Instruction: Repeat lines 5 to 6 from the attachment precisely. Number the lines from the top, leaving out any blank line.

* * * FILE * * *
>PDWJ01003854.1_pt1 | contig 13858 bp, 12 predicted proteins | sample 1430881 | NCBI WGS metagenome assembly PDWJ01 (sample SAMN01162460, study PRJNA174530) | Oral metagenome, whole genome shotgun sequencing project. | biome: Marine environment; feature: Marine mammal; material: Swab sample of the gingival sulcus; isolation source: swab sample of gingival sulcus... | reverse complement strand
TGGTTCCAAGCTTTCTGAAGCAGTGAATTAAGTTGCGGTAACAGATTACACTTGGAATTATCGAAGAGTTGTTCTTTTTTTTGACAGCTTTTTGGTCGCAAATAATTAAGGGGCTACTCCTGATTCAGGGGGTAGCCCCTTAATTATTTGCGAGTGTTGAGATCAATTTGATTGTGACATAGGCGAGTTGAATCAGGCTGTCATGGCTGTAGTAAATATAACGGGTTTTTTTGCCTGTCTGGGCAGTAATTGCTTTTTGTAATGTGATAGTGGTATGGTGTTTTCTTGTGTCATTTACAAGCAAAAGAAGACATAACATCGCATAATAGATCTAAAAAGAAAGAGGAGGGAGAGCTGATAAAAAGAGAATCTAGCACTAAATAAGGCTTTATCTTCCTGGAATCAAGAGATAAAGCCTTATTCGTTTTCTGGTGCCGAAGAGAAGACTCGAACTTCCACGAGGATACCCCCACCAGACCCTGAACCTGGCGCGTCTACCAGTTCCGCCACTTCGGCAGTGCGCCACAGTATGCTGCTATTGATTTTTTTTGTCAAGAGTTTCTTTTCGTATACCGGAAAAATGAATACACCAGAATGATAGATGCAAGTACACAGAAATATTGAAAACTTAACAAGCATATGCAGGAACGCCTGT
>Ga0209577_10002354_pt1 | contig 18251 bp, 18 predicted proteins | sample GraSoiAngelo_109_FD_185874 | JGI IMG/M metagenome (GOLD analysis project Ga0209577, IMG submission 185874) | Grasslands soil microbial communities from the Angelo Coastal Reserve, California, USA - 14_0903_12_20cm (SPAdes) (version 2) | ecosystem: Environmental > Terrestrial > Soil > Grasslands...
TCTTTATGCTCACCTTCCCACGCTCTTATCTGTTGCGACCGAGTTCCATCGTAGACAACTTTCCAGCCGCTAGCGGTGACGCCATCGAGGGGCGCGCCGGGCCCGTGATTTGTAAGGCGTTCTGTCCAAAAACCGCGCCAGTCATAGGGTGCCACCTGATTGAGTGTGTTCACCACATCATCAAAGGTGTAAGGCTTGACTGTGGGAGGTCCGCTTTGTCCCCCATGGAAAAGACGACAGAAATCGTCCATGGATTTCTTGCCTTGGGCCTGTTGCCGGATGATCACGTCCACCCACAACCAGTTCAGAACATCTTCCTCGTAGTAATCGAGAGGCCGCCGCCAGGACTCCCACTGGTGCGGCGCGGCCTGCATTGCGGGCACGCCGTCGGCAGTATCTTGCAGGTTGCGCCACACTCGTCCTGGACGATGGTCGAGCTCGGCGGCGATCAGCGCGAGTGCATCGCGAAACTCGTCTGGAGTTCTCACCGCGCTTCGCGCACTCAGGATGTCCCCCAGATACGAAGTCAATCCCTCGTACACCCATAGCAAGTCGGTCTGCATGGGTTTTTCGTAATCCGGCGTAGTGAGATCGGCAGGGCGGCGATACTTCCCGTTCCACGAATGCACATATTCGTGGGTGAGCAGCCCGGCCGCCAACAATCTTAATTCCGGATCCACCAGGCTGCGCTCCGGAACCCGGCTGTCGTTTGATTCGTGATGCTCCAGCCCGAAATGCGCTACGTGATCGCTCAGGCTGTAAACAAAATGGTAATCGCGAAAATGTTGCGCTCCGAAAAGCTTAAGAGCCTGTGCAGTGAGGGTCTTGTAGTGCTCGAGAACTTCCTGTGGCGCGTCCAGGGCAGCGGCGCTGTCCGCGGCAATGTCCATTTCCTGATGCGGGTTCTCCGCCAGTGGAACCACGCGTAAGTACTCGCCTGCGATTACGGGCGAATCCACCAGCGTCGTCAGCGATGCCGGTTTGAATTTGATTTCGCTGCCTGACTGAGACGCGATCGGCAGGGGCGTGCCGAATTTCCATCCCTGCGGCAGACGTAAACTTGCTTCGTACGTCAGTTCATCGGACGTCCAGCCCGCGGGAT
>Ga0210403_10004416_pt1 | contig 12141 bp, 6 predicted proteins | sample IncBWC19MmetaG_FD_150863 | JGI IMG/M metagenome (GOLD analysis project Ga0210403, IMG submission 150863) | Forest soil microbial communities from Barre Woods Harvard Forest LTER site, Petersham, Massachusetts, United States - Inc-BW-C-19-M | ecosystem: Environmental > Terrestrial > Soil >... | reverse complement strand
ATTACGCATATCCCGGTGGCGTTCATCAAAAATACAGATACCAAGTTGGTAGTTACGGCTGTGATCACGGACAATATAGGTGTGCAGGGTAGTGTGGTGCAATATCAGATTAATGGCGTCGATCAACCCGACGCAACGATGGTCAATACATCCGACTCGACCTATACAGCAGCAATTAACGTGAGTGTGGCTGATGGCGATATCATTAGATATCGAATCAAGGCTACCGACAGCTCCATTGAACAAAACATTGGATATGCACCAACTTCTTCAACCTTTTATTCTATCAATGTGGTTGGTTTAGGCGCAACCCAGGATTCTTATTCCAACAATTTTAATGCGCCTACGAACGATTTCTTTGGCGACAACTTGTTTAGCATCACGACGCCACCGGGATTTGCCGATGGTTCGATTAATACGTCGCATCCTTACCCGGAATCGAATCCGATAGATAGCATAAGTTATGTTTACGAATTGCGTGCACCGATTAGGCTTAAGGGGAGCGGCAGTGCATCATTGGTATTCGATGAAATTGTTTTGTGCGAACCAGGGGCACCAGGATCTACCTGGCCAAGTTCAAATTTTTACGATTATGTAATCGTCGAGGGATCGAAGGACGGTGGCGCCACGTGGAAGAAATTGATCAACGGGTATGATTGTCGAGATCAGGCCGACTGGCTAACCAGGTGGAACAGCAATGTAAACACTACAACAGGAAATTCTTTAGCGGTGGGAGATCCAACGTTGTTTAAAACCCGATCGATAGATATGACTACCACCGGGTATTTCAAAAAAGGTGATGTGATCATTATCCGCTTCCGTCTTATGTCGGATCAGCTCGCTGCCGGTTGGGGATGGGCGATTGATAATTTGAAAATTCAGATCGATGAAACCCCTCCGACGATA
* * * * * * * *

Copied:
>Ga0210403_10004416_pt1 | contig 12141 bp, 6 predicted proteins | sample IncBWC19MmetaG_FD_150863 | JGI IMG/M metagenome (GOLD analysis project Ga0210403, IMG submission 150863) | Forest soil microbial communities from Barre Woods Harvard Forest LTER site, Petersham, Massachusetts, United States - Inc-BW-C-19-M | ecosystem: Environmental > Terrestrial > Soil >... | reverse complement strand
ATTACGCATATCCCGGTGGCGTTCATCAAAAATACAGATACCAAGTTGGTAGTTACGGCTGTGATCACGGACAATATAGGTGTGCAGGGTAGTGTGGTGCAATATCAGATTAATGGCGTCGATCAACCCGACGCAACGATGGTCAATACATCCGACTCGACCTATACAGCAGCAATTAACGTGAGTGTGGCTGATGGCGATATCATTAGATATCGAATCAAGGCTACCGACAGCTCCATTGAACAAAACATTGGATATGCACCAACTTCTTCAACCTTTTATTCTATCAATGTGGTTGGTTTAGGCGCAACCCAGGATTCTTATTCCAACAATTTTAATGCGCCTACGAACGATTTCTTTGGCGACAACTTGTTTAGCATCACGACGCCACCGGGATTTGCCGATGGTTCGATTAATACGTCGCATCCTTACCCGGAATCGAATCCGATAGATAGCATAAGTTATGTTTACGAATTGCGTGCACCGATTAGGCTTAAGGGGAGCGGCAGTGCATCATTGGTATTCGATGAAATTGTTTTGTGCGAACCAGGGGCACCAGGATCTACCTGGCCAAGTTCAAATTTTTACGATTATGTAATCGTCGAGGGATCGAAGGACGGTGGCGCCACGTGGAAGAAATTGATCAACGGGTATGATTGTCGAGATCAGGCCGACTGGCTAACCAGGTGGAACAGCAATGTAAACACTACAACAGGAAATTCTTTAGCGGTGGGAGATCCAACGTTGTTTAAAACCCGATCGATAGATATGACTACCACCGGGTATTTCAAAAAAGGTGATGTGATCATTATCCGCTTCCGTCTTATGTCGGATCAGCTCGCTGCCGGTTGGGGATGGGCGATTGATAATTTGAAAATTCAGATCGATGAAACCCCTCCGACGATA